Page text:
The world’s poorest cities are obviously in the world’s poorest countries. This rather useful map offers a decent guide to the 10 poorest countries, on the basis of GDP. (If it’s less than $765, the country is low-income and it’s a safe bet that its cities are deep within the straitjacket of poverty).
Poor or not, and we know this well from Haiti and the Democratic Republic of Congo, as Edward L Glaeser’s excellent paper points out, the pace of urbanization cannot be denied. With generally dreadful results.
As Mr Glaeser, who’s with Harvard’s Economics Department writes, “Between 1950 and 2010, the world’s urbanization rate increased from under 30 per cent to over 50 per cent (United Nations, 2012). In countries such as China and Korea, urbanization accompanied income growth, following a familiar historic pattern. But the more surprising fact is that there are many countries, including Pakistan, Haiti and the Democratic Republic of the Congo, in which significant urbanization occurred despite persistent poverty and problematic politics.”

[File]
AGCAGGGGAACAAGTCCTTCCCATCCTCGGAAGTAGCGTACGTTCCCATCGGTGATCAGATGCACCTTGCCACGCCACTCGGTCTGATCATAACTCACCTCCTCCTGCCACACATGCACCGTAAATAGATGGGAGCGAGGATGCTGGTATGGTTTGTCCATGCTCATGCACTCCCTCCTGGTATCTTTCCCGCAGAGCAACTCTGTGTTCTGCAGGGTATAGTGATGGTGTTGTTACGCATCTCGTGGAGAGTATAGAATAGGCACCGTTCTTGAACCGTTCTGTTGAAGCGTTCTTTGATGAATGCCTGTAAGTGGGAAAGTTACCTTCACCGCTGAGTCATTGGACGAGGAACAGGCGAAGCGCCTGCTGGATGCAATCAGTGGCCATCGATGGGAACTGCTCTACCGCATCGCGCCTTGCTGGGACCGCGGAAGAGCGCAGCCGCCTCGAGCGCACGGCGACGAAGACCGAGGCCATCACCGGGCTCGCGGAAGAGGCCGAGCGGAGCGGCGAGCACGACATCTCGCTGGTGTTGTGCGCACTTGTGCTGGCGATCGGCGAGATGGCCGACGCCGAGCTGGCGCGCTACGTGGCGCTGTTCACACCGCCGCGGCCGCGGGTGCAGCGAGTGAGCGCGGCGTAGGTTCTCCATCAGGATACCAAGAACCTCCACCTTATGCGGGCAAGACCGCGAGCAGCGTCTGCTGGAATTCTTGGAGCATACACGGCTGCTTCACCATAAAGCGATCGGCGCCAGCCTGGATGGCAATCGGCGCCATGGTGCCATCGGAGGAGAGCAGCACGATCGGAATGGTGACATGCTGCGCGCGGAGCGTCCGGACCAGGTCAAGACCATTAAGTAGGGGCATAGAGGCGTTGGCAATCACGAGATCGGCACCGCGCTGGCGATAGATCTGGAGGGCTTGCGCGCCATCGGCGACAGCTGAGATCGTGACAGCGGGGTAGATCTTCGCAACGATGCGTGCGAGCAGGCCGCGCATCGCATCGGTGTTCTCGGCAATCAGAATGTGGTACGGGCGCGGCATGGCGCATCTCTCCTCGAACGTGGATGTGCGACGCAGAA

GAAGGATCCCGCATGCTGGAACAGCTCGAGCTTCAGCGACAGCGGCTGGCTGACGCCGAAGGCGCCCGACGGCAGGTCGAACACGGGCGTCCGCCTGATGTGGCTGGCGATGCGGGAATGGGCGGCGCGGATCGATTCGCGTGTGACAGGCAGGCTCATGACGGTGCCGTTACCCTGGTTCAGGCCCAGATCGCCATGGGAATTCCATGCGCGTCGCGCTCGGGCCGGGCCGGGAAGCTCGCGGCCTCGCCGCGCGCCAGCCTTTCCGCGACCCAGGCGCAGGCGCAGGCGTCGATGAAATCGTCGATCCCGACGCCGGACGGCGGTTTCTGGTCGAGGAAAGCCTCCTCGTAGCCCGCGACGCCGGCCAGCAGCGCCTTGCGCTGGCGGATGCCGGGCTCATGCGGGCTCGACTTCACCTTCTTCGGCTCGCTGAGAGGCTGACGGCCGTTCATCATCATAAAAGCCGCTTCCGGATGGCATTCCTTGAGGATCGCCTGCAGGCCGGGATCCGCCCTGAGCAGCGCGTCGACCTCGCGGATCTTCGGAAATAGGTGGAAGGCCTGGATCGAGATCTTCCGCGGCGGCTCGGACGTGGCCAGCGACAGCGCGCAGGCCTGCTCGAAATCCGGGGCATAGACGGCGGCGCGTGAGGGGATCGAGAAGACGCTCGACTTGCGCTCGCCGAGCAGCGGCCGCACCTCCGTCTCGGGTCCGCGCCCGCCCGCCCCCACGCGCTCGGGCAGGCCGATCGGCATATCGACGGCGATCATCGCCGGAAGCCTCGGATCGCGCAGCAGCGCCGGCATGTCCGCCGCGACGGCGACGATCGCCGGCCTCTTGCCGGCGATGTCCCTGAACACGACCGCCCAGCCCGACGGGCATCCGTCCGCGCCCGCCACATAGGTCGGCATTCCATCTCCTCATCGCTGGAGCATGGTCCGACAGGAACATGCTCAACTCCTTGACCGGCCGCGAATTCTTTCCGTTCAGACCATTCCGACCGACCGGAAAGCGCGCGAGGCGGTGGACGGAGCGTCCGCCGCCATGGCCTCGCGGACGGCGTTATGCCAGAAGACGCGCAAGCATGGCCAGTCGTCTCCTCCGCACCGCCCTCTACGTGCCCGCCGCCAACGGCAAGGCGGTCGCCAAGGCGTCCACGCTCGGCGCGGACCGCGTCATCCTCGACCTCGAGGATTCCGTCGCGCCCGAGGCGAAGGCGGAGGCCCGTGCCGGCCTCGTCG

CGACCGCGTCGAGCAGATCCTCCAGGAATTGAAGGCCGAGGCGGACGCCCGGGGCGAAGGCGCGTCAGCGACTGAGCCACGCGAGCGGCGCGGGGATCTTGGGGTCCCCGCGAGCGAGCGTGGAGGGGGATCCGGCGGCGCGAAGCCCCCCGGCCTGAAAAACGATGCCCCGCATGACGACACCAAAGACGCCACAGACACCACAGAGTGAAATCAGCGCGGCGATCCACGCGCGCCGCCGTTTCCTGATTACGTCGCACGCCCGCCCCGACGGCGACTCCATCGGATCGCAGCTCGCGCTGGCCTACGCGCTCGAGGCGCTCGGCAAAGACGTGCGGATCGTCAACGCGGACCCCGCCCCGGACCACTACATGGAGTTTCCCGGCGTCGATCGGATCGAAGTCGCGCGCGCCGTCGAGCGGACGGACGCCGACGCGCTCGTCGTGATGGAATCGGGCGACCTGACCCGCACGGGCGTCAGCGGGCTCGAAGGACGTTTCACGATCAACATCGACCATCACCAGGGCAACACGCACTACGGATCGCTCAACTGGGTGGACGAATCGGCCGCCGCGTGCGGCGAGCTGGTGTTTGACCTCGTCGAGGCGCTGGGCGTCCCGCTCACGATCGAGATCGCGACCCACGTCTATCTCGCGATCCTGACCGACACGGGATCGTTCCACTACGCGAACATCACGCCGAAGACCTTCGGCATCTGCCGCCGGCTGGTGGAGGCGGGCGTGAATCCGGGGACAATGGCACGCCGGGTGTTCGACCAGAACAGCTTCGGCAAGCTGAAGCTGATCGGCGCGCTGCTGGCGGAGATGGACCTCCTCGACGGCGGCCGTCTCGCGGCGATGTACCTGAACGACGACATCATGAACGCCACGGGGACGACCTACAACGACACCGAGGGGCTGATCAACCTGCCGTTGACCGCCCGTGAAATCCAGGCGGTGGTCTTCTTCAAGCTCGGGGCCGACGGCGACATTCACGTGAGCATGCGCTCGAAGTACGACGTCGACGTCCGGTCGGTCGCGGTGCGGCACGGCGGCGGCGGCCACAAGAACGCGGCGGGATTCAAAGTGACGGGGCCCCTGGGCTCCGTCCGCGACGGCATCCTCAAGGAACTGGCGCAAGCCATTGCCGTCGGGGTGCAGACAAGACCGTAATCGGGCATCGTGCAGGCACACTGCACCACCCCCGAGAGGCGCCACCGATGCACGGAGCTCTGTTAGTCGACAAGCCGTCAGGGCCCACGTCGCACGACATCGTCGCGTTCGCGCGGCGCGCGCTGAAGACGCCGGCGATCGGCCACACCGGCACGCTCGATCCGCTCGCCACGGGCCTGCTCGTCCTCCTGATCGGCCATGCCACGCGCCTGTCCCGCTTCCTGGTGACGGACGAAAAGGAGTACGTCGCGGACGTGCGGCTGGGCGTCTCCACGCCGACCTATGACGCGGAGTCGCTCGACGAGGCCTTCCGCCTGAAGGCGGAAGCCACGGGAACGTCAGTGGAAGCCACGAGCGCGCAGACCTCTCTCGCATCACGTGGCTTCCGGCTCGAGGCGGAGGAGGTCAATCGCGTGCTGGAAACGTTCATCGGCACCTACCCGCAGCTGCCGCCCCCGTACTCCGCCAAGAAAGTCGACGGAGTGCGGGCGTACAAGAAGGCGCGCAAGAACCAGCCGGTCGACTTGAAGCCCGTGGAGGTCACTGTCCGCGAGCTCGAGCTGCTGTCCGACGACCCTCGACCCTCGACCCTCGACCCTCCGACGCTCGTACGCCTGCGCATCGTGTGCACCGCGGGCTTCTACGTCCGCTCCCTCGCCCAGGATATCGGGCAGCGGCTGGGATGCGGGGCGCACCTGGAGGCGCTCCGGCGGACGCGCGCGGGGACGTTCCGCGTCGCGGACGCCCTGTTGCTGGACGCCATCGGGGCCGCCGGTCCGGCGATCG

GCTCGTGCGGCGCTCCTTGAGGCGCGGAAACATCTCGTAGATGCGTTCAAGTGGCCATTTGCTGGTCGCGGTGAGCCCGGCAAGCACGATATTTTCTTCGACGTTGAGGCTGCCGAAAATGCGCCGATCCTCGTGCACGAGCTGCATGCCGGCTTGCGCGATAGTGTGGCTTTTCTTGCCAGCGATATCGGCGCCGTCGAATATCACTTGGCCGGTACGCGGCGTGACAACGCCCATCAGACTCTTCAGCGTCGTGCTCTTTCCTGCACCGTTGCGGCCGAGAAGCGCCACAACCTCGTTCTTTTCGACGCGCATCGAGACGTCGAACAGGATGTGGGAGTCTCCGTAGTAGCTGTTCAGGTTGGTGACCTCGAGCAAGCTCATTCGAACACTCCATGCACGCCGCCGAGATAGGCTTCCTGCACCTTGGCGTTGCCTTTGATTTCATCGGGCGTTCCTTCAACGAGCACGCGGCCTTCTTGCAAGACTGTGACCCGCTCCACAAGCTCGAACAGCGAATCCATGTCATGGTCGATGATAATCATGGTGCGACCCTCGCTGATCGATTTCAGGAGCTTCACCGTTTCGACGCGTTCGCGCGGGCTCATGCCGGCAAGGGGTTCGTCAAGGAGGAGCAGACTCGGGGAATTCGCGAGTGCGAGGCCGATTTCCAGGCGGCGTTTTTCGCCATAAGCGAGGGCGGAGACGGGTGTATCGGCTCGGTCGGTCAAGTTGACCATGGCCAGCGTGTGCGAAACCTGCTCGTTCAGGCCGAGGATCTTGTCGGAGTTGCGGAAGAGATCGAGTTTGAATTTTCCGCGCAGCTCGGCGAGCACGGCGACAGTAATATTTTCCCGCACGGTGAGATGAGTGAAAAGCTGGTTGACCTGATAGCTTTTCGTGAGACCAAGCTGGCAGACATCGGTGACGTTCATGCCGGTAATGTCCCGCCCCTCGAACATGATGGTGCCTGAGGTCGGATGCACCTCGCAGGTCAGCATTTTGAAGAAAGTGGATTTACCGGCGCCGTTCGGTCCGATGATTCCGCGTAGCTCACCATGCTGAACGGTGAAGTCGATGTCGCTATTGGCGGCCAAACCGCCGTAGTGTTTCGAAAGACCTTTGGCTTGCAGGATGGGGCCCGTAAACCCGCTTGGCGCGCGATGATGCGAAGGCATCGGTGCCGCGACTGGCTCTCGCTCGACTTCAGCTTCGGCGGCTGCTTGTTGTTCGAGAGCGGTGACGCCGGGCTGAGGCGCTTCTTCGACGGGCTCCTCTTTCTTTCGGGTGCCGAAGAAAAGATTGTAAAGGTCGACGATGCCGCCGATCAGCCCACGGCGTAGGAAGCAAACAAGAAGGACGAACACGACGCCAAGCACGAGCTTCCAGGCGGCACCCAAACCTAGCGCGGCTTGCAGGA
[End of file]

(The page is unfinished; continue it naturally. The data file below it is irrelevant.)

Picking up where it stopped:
The rise of urbanization in poor countries is a relatively recent phenomenon and Mr Glaeser reminds us that till 1960, they urbanized at a rate less than 10 per cent. Their citi-fication is a devastating trend because a poor megacity still has the same “adverse urban externalities that have troubled western cities for centuries, such as contagious disease, traffic congestion and crime.” Mr Glaeser adds that just like other megacities, they are also beset by high housing costs. But unlike their richer cousins, these poor cities have neither the economic nor institutional capital to fix their problems. They must always be dense, dirty, diseased, depressing and poor. Unless Nature intervenes? And sometimes not even then.